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TRACING CHINA - A Forty-Year Ethnographic Journey
Author Helen F. Siu
Publisher Hong Kong University Press
ISBN 9789888083732
Classification Social Science > Anthropology
Price HK$550.00
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Tracing China’s journey began from exploring rural revolution and reconstitutions of community in South China. Spanning decades of rural-urban divide, it finally uncovers China’s global reach and Hong Kong’s cross-border dynamics. Helen Siu traverses physical and cultural landscapes to examine political tumults transforming into everyday lives, and fathom the depths of human drama amid China’s frenetic momentum toward modernity. Highlighting complicity, Siu portrays how villagers, urbanites, cadres, entrepreneurs, and intellectuals—laden with historical baggage—venture forward. But have they victimized themselves in the process?

This essay collection, informed by critical social theories and shaped by careful scrutiny of fieldwork and archival texts, is woven by key historical/anthropological themes—culture, history, power, place-making, and identity formation. Siu stresses process and contingency and argues that culture and society are constructed through human actions with nuanced meanings, moral imagination, and contested interests. Challenging the notion that social/political changes are mere linear historical progressions, she traces layers of the past in present realities.

About the Author:

Helen F. Siu is professor of anthropology at Yale University and founding director of the Hong Kong Institute for the Humanities and Social Sciences at the University of Hong Kong.

“Helen Siu is one of the world’s leading specialists on Chinese rural and urban society. Her essays, collected here, cover a wide range of topics of interest to anthropologists, sociologists, geographers, economists, and political scientists. Siu focuses on the ‘underside’ of social life in South China, a quality so often missing in the work of others. She writes with great skill and empathy.”
—James L. Watson, Fairbank Professor of Chinese Society and Professor of Anthropology, Emeritus, Harvard University

“No one has woven the threads of ethnography, social structure, and cultural performance so brilliantly together as Helen Siu has in Tracing China. This rich tapestry of her finest scholarship illuminates how culture, power, and history can be deployed to yield wholly original and convincing understandings of southern China.”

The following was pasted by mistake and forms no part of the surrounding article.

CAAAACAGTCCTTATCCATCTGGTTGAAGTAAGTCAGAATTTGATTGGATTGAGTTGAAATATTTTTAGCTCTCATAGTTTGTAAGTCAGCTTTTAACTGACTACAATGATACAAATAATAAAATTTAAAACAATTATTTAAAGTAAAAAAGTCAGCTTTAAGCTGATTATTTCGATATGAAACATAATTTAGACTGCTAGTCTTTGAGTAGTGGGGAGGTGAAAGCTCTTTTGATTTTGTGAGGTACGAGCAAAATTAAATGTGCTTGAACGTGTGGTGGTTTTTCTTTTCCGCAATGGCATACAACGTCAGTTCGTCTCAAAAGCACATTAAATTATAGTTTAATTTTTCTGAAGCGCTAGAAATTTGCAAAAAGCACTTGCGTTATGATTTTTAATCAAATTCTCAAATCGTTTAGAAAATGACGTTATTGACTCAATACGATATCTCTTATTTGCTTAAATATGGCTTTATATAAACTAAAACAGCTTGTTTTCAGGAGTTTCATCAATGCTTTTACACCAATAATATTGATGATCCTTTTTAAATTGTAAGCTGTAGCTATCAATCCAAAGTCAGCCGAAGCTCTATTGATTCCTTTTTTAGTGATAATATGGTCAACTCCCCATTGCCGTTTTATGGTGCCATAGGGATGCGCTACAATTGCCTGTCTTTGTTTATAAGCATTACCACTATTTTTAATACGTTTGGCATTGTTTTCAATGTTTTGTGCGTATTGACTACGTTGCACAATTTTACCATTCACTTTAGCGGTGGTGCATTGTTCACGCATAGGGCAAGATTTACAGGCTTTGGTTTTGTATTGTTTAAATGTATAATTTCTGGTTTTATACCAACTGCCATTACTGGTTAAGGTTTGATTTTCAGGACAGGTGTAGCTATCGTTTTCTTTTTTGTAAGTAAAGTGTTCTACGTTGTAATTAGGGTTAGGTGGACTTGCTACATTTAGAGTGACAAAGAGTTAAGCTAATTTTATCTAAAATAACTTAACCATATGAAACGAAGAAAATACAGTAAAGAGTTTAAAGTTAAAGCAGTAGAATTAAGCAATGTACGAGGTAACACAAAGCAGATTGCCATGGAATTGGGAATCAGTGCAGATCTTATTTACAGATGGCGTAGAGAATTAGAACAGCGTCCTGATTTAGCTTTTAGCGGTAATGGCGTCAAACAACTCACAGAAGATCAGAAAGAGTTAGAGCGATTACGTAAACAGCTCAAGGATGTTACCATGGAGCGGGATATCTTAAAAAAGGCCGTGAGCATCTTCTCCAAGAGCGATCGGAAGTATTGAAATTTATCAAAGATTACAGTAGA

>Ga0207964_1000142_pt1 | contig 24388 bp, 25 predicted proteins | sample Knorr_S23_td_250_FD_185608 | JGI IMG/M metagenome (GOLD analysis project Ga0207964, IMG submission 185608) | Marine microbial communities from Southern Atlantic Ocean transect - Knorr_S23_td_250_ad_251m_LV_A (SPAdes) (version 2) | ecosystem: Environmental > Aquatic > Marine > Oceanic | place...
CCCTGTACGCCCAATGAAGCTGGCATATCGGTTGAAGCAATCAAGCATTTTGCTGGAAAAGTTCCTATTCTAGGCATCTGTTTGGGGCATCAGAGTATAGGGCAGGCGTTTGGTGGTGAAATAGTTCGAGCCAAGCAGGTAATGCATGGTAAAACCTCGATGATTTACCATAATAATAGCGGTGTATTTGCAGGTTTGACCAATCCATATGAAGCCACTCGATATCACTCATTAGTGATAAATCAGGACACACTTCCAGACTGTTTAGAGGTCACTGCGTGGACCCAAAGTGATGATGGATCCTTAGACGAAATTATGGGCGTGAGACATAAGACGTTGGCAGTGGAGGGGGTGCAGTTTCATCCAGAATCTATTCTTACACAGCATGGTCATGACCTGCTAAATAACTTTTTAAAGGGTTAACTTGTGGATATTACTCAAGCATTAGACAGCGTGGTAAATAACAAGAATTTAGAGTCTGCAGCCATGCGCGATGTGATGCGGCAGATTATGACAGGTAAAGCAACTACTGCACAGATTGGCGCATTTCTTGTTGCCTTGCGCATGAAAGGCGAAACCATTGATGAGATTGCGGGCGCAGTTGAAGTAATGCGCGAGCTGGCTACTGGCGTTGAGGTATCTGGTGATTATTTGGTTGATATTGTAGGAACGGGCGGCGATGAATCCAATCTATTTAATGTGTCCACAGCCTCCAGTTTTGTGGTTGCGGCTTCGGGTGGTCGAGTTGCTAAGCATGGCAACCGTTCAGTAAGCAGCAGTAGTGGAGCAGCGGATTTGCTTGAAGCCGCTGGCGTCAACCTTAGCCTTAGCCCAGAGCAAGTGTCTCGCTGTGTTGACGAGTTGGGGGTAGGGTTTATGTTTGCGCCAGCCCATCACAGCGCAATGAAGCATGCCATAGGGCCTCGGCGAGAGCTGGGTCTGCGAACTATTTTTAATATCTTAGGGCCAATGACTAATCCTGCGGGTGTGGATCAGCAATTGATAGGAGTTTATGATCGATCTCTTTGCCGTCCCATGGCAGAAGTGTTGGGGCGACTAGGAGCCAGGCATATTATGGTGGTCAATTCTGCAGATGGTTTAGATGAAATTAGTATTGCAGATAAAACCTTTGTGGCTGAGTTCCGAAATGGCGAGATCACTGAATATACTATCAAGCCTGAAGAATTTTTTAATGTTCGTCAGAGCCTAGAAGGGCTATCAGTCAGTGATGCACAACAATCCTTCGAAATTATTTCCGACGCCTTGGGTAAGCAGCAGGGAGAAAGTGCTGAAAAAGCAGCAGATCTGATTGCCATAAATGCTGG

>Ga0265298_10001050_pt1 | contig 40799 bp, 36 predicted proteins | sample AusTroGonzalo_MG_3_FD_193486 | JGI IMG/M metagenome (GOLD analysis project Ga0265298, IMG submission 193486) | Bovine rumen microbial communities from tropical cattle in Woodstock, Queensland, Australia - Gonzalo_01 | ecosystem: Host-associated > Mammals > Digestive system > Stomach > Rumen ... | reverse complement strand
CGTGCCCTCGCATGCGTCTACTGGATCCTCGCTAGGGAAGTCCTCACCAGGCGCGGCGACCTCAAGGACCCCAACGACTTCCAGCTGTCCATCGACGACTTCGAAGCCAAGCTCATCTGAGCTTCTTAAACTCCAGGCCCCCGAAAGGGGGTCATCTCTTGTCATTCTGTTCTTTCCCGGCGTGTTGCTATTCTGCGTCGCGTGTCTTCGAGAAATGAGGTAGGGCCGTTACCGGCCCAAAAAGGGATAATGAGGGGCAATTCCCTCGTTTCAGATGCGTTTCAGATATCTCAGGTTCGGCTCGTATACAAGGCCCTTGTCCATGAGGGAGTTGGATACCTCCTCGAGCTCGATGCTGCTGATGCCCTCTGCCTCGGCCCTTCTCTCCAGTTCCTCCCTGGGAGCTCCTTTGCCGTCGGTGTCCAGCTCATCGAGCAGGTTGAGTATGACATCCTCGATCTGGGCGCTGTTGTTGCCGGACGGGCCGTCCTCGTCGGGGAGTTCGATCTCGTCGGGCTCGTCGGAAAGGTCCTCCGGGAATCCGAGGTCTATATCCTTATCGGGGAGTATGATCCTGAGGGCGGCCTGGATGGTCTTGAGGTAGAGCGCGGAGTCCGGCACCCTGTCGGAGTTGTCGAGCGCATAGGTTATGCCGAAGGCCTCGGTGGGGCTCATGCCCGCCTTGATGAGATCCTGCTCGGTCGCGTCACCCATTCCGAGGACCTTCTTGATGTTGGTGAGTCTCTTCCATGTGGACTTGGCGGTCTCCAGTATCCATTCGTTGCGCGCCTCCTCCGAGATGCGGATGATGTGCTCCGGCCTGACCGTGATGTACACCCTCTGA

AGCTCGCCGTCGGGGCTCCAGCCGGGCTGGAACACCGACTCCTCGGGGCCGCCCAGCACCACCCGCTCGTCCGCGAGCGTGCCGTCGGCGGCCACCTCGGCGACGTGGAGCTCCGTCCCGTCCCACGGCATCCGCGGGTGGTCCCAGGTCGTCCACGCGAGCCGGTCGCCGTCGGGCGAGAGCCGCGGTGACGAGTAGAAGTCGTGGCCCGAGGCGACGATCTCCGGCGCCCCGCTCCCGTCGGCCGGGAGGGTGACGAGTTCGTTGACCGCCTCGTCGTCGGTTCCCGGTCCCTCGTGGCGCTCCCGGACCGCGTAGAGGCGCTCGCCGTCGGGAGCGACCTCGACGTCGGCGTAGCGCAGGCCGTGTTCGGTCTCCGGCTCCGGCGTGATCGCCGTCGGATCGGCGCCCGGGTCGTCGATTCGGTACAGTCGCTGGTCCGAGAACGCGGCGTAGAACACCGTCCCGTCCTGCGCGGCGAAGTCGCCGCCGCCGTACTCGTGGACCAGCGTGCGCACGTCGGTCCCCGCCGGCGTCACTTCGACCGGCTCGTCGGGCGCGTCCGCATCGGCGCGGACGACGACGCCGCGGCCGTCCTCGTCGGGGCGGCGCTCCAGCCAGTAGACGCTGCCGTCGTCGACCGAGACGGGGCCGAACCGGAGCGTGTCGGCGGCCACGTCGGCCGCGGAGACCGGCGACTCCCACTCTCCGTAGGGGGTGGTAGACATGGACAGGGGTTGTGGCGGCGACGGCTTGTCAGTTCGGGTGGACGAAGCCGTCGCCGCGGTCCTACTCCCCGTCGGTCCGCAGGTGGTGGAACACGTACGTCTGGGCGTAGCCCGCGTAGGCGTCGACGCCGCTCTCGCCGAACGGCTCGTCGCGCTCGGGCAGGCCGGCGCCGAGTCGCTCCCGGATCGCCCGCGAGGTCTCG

—James C. Scott, Sterling Professor of Political Science and Anthropology, Yale University

Introduction: China as Process

Part 1: Tracing Meaningful Life-Worlds
1. Reflections on Historical Anthropology
2. Cultural Identity and the Politics of Difference in South China

Part 2: Moving Targets
3. Images: Prologue to Agents and Victims in South China
4. China’s Century: Fast Forward with Historical Baggage

Part 3: Structuring and Human Agency
5. Socialist Peddlers and Princes in a Chinese Market Town
6. Recycling Rituals: Politics and Popular Culture in Contemporary Rural China
7. Reconstituting Dowry and Brideprice in South China

Part 4: Culturing Power
8. Recycling Tradition: Culture, History, and Political Economy in the Chrysanthemum Festivals of South China
9. Lineage, Market, Pirate, and Dan: Ethnicity in the Pearl River Delta of South China
10. The Grounding of Cosmopolitans: Merchants and Local Cultures in South China

Part 5: History between the Lines
11. Where Were the Women? Rethinking Marriage Resistance and Regional Culture in South China
12. Social Responsibility and Self-Expression: Introduction to Furrows: Peasants, Intellectuals, and the State

Part 6: Place-Making: Locality and Translocality
13. Subverting Lineage Power: Local Bosses and Territorial Control in the 1940s
14. The Cultural Landscape of Luxury Housing in South China: A Regional History
15. Positioning “Hong Kongers” and “New Immigrants”
16. Grounding Displacement: Uncivil Urban Spaces in Post-Reform South China

Part 7: Historical Global and the Asian Postmodern
17. Hong Kong: Cultural Kaleidoscope on a World Landscape
18. Women of Influence: Gendered Charisma
19. Retuning a Provincialized Middle Class in Asia’s Urban Postmodern: The Case of Hong Kong


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